EPA announced in the October 14 Federal Register proposed rulemaking to cut emissions of mercury, particle pollution and other harmful pollutants from sewage sludge incinerators (SSIs). According to EPA, SSIs represent the sixth-largest source of mercury air emissions in the U.S. The proposed standards would apply to both multiple-hearth and fluidized bed incinerators. Units incinerating sewage sludge at other types of facilities such as commercial, industrial and institutional incinerators will be covered under different air pollution standards. Overall, the proposal is intended to cut mercury emissions from these units by more than 75 percent. EPA estimates that the proposal would yield health benefits ranging from $130M to $320M in 2015, with annualized costs estimated at approximately $105M for all currently operating units to comply with the proposal standards.
The proposed rule would set numeric emissions limits for both new and existing sewage sludge incinerators with separate standards for multiple hearth and fluidized bed incinerators. For existing multiple hearth incinerators, EPA is proposing a cadmium emissions limit of 0.095 milligrams per dry standard cubic meter (mg/dscm). The proposed limit for mercury would be 0.02 mg/dscm. For lead, the proposed emissions limit would be 0.30 mg/dscm. The proposed particulate matter standard would be 80 mg/dscm. For carbon monoxide, the proposed emissions limit would be 3,900 parts per million of dry volume (ppmvd). The proposed standards for hydrogen chloride would be 1.0 ppmvd. The emissions limit for nitrogen oxides would be 210 ppmvd. For sulfur dioxide, the proposed emissions limit would be 26 ppmvd. EPA proposed two emissions limits for dioxins and furans, one based on toxic equivalency and the other on a total mass basis. The proposed toxic equivalency standard would be 0.32 nanograms per dry standard cubic meter (ng/dscm) while the total mass standard would be 5.0 ng/dscm. Existing multiple hearth sewage sludge incinerators would have an opacity limit of 10 percent.
For existing fluidized bed incinerators, EPA is proposing a cadmium emissions standard of 0.0019 mg/dscm. For mercury the emissions standard would be 0.0033 mg/dscm. The proposed lead emissions limit would be 0.0098 mg/dscm. The proposed particulate matter emissions standard would be 12 mg/dscm. For carbon monoxide, the proposed performance standard would be 56 ppmvd. The emissions limit proposed for hydrogen chloride would be 0.49 ppmvd. EPA proposed an emissions limit of 63 ppmvd for nitrogen oxides and 22 ppmvd for sulfur dioxide. For dioxins and furans, EPA proposed an emissions limit of 0.056 ng/dscm based on toxic equivalency or 0.61 ng/dscm on a total mass basis. Existing fluidized bed incinerators would have a proposed opacity limit of 0 percent. EPA proposed identical emissions limits for new multiple hearth and fluidized bed sewage sludge incinerators.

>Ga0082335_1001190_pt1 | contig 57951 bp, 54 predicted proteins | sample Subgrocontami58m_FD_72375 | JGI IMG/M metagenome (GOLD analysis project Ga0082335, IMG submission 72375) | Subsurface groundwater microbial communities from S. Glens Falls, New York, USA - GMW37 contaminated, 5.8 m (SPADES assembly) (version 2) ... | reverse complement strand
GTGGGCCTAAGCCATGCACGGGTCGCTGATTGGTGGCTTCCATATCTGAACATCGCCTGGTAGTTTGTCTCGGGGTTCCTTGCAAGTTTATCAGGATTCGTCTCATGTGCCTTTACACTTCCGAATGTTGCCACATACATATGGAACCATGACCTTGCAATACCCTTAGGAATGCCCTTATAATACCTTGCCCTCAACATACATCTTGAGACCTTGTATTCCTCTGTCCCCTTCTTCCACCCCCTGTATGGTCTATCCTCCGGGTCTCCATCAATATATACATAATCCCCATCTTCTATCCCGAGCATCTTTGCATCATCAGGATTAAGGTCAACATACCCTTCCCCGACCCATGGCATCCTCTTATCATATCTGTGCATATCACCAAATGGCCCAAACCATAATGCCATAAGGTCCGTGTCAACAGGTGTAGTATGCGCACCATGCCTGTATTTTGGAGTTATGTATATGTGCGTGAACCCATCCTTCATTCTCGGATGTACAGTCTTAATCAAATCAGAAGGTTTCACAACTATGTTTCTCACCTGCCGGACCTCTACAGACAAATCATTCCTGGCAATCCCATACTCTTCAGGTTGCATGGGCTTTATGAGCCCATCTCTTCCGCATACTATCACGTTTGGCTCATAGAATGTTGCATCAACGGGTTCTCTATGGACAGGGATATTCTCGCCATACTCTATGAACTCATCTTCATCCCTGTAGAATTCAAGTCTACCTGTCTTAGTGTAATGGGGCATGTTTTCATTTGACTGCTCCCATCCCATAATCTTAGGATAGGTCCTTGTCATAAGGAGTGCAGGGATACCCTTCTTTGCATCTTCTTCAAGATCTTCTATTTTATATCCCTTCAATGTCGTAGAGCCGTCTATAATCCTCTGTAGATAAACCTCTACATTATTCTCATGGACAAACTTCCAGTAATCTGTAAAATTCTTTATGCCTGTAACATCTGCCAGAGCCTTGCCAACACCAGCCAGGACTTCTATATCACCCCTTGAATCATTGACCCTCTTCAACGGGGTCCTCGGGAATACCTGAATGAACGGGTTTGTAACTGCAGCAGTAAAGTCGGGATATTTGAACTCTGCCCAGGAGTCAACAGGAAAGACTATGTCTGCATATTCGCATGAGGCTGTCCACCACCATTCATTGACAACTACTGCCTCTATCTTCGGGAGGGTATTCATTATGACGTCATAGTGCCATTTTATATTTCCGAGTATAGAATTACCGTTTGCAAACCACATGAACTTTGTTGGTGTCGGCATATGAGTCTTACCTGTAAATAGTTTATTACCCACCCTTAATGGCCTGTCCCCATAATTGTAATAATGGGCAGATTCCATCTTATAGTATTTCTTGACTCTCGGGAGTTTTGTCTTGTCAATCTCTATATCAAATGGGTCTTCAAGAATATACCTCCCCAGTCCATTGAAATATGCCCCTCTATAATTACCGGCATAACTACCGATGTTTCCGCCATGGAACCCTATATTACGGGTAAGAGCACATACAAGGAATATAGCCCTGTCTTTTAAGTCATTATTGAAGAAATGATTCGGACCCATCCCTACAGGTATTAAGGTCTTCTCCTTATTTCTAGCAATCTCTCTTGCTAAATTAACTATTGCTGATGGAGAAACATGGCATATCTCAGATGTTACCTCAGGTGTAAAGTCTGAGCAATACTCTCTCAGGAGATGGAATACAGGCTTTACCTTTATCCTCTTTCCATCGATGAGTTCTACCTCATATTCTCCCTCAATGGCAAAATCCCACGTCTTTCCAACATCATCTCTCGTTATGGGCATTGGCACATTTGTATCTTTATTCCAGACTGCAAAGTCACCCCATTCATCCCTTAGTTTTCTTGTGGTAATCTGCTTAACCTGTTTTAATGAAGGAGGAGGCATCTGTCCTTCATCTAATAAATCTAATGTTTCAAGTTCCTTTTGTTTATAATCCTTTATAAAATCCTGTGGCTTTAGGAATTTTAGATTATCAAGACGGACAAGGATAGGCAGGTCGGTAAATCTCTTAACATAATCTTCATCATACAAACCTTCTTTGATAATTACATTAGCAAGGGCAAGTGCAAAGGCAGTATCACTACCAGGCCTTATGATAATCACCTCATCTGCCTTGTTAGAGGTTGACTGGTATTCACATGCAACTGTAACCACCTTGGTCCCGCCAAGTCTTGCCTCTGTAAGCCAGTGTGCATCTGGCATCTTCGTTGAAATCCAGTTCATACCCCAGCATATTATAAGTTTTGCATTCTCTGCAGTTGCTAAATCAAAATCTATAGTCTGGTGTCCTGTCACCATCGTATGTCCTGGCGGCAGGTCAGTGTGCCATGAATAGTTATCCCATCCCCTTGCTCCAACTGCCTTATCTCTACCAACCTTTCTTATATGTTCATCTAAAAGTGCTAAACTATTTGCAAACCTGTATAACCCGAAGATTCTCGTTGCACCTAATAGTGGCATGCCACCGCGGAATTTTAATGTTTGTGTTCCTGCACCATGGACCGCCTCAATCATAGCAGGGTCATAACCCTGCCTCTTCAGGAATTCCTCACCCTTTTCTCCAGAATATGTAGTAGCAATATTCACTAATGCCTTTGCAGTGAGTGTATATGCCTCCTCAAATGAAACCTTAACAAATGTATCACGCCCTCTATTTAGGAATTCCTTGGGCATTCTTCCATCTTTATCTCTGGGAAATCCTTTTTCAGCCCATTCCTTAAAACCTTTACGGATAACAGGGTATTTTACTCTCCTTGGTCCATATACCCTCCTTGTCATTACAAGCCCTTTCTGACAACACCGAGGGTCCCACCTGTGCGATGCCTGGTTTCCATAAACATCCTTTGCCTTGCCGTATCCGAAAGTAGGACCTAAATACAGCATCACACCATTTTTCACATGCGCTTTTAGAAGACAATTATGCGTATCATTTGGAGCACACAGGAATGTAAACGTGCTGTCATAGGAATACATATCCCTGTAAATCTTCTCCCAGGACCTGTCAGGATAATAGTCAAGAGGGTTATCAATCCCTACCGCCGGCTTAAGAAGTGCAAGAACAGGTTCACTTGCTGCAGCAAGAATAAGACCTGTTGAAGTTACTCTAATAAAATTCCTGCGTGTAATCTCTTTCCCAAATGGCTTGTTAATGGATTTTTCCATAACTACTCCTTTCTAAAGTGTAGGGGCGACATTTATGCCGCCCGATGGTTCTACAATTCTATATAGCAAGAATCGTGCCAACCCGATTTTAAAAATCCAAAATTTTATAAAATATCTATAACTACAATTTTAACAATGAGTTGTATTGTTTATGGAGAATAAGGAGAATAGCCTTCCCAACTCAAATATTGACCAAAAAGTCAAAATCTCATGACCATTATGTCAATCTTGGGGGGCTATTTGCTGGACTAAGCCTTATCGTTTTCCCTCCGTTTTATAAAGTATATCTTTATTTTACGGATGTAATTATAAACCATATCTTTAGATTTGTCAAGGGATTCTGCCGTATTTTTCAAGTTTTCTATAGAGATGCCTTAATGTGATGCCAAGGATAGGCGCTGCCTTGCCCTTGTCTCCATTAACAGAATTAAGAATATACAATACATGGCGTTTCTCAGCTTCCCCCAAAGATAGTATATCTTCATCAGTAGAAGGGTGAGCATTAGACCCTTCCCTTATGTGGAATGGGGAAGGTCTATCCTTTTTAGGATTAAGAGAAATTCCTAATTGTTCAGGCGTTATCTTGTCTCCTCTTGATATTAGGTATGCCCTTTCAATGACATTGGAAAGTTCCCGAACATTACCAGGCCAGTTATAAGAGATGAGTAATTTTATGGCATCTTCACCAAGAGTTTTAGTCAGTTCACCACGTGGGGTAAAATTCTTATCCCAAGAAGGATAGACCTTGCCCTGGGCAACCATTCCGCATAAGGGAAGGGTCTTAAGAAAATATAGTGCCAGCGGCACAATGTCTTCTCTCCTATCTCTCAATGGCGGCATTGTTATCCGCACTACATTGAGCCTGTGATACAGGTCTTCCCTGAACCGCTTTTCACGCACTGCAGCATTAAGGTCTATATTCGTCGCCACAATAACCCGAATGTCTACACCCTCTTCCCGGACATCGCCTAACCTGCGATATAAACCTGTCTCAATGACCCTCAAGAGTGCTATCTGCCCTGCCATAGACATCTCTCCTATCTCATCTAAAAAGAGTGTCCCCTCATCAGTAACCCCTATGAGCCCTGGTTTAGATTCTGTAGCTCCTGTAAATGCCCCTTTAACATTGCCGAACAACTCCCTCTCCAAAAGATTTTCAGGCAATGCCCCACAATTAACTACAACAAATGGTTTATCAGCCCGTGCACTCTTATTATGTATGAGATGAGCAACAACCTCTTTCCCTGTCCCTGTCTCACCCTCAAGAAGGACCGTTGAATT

The proposed rules would establish opacity limits and emission limits for nine pollutants emitted from the regulated SSI units: mercury, lead, cadmium, hydrogen chloride, particulate matter, carbon monoxide, dioxins/furans, nitrogen oxides, and sulfur dioxide. The proposed standards may require approximately 196 of 218 SSI units to install one or more air pollution control devices including: activated carbon injection, fabric filters, or high efficiency scrubbers. The proposal also requires provisions for testing, monitoring, recordkeeping, reporting and operator training. The Clean Air Act (CAA) requires EPA to develop and adopt new source performance standards (NSPS) and effluent guidelines (EG) for solid waste incineration units including SSI under Section 129 of the CAA. EPA has never regulated SSI units under section 129 of the CAA. EPA will take comment on the proposed rule until November 15. The rule will be finalized in 2011 and become effective in 2015. WEF plans to submit comments on the SSI proposed rulemaking.